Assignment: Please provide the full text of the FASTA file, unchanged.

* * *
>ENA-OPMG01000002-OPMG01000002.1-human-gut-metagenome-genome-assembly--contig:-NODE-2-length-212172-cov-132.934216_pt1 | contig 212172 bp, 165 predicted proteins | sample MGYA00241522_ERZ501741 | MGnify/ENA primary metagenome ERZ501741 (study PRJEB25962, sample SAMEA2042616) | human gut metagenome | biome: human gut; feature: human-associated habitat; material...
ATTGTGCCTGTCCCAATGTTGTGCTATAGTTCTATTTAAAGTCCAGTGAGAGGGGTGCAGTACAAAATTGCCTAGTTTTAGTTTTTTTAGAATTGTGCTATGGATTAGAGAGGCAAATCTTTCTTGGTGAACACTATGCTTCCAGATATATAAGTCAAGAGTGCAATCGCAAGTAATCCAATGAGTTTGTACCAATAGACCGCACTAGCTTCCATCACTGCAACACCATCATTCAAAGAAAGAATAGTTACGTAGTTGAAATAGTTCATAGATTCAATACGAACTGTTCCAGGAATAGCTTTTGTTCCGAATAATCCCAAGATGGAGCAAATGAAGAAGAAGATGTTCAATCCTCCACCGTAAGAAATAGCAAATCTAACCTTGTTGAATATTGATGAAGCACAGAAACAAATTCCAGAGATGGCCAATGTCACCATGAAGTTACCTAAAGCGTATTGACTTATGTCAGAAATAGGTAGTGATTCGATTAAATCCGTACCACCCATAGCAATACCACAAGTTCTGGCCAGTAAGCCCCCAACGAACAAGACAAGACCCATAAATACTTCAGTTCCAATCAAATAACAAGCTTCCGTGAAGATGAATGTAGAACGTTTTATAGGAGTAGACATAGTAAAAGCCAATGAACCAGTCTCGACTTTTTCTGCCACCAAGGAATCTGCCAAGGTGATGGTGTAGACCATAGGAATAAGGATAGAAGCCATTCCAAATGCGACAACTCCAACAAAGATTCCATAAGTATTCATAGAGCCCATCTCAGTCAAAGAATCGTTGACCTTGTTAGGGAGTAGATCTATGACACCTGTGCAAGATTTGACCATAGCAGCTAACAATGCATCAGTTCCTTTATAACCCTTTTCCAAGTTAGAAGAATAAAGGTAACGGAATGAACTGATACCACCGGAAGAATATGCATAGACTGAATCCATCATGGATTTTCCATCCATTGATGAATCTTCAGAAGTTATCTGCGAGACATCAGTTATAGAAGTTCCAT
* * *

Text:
>ENA-OPMG01000002-OPMG01000002.1-human-gut-metagenome-genome-assembly--contig:-NODE-2-length-212172-cov-132.934216_pt1 | contig 212172 bp, 165 predicted proteins | sample MGYA00241522_ERZ501741 | MGnify/ENA primary metagenome ERZ501741 (study PRJEB25962, sample SAMEA2042616) | human gut metagenome | biome: human gut; feature: human-associated habitat; material...
ATTGTGCCTGTCCCAATGTTGTGCTATAGTTCTATTTAAAGTCCAGTGAGAGGGGTGCAGTACAAAATTGCCTAGTTTTAGTTTTTTTAGAATTGTGCTATGGATTAGAGAGGCAAATCTTTCTTGGTGAACACTATGCTTCCAGATATATAAGTCAAGAGTGCAATCGCAAGTAATCCAATGAGTTTGTACCAATAGACCGCACTAGCTTCCATCACTGCAACACCATCATTCAAAGAAAGAATAGTTACGTAGTTGAAATAGTTCATAGATTCAATACGAACTGTTCCAGGAATAGCTTTTGTTCCGAATAATCCCAAGATGGAGCAAATGAAGAAGAAGATGTTCAATCCTCCACCGTAAGAAATAGCAAATCTAACCTTGTTGAATATTGATGAAGCACAGAAACAAATTCCAGAGATGGCCAATGTCACCATGAAGTTACCTAAAGCGTATTGACTTATGTCAGAAATAGGTAGTGATTCGATTAAATCCGTACCACCCATAGCAATACCACAAGTTCTGGCCAGTAAGCCCCCAACGAACAAGACAAGACCCATAAATACTTCAGTTCCAATCAAATAACAAGCTTCCGTGAAGATGAATGTAGAACGTTTTATAGGAGTAGACATAGTAAAAGCCAATGAACCAGTCTCGACTTTTTCTGCCACCAAGGAATCTGCCAAGGTGATGGTGTAGACCATAGGAATAAGGATAGAAGCCATTCCAAATGCGACAACTCCAACAAAGATTCCATAAGTATTCATAGAGCCCATCTCAGTCAAAGAATCGTTGACCTTGTTAGGGAGTAGATCTATGACACCTGTGCAAGATTTGACCATAGCAGCTAACAATGCATCAGTTCCTTTATAACCCTTTTCCAAGTTAGAAGAATAAAGGTAACGGAATGAACTGATACCACCGGAAGAATATGCATAGACTGAATCCATCATGGATTTTCCATCCATTGATGAATCTTCAGAAGTTATCTGCGAGACATCAGTTATAGAAGTTCCAT